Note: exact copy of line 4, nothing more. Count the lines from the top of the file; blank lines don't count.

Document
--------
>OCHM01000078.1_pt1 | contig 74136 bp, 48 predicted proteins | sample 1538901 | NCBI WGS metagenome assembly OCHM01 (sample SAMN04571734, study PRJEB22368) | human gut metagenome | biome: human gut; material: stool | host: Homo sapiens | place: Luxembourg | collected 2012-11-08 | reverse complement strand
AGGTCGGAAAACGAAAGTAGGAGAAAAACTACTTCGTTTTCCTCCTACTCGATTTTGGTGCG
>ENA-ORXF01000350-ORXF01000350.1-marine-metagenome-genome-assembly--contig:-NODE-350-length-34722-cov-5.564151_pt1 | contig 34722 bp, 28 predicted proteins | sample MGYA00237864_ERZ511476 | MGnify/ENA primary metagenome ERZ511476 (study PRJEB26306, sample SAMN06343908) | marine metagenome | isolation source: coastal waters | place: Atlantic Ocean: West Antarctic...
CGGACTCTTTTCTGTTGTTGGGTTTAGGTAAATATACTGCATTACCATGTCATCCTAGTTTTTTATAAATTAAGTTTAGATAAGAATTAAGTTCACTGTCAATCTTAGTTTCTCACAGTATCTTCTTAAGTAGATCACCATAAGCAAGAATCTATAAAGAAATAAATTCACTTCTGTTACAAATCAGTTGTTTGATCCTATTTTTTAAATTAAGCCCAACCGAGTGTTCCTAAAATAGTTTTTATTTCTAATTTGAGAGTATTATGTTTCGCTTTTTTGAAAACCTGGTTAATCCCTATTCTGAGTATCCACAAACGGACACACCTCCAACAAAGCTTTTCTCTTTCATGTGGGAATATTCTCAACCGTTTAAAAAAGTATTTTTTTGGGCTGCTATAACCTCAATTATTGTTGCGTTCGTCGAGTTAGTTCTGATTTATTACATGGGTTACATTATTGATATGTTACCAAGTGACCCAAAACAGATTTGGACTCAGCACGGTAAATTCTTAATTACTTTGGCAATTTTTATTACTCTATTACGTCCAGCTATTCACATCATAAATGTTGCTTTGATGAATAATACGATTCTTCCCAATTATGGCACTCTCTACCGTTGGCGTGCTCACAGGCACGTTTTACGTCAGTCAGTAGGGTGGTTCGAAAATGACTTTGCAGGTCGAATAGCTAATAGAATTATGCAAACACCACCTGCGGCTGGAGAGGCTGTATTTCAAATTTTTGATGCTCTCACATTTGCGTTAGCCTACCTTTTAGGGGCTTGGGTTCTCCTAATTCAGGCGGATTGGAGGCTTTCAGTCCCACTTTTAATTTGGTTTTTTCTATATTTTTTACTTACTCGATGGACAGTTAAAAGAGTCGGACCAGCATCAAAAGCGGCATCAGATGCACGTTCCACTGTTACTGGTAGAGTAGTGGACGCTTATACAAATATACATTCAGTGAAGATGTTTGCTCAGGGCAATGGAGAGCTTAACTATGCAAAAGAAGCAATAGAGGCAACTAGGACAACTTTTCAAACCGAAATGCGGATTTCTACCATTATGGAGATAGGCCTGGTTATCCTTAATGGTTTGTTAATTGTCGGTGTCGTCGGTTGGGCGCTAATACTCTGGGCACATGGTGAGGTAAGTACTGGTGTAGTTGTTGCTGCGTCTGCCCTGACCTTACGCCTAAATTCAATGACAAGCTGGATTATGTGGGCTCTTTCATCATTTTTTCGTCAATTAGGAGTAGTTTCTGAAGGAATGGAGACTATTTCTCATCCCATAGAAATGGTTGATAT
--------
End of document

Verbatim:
CGGACTCTTTTCTGTTGTTGGGTTTAGGTAAATATACTGCATTACCATGTCATCCTAGTTTTTTATAAATTAAGTTTAGATAAGAATTAAGTTCACTGTCAATCTTAGTTTCTCACAGTATCTTCTTAAGTAGATCACCATAAGCAAGAATCTATAAAGAAATAAATTCACTTCTGTTACAAATCAGTTGTTTGATCCTATTTTTTAAATTAAGCCCAACCGAGTGTTCCTAAAATAGTTTTTATTTCTAATTTGAGAGTATTATGTTTCGCTTTTTTGAAAACCTGGTTAATCCCTATTCTGAGTATCCACAAACGGACACACCTCCAACAAAGCTTTTCTCTTTCATGTGGGAATATTCTCAACCGTTTAAAAAAGTATTTTTTTGGGCTGCTATAACCTCAATTATTGTTGCGTTCGTCGAGTTAGTTCTGATTTATTACATGGGTTACATTATTGATATGTTACCAAGTGACCCAAAACAGATTTGGACTCAGCACGGTAAATTCTTAATTACTTTGGCAATTTTTATTACTCTATTACGTCCAGCTATTCACATCATAAATGTTGCTTTGATGAATAATACGATTCTTCCCAATTATGGCACTCTCTACCGTTGGCGTGCTCACAGGCACGTTTTACGTCAGTCAGTAGGGTGGTTCGAAAATGACTTTGCAGGTCGAATAGCTAATAGAATTATGCAAACACCACCTGCGGCTGGAGAGGCTGTATTTCAAATTTTTGATGCTCTCACATTTGCGTTAGCCTACCTTTTAGGGGCTTGGGTTCTCCTAATTCAGGCGGATTGGAGGCTTTCAGTCCCACTTTTAATTTGGTTTTTTCTATATTTTTTACTTACTCGATGGACAGTTAAAAGAGTCGGACCAGCATCAAAAGCGGCATCAGATGCACGTTCCACTGTTACTGGTAGAGTAGTGGACGCTTATACAAATATACATTCAGTGAAGATGTTTGCTCAGGGCAATGGAGAGCTTAACTATGCAAAAGAAGCAATAGAGGCAACTAGGACAACTTTTCAAACCGAAATGCGGATTTCTACCATTATGGAGATAGGCCTGGTTATCCTTAATGGTTTGTTAATTGTCGGTGTCGTCGGTTGGGCGCTAATACTCTGGGCACATGGTGAGGTAAGTACTGGTGTAGTTGTTGCTGCGTCTGCCCTGACCTTACGCCTAAATTCAATGACAAGCTGGATTATGTGGGCTCTTTCATCATTTTTTCGTCAATTAGGAGTAGTTTCTGAAGGAATGGAGACTATTTCTCATCCCATAGAAATGGTTGATAT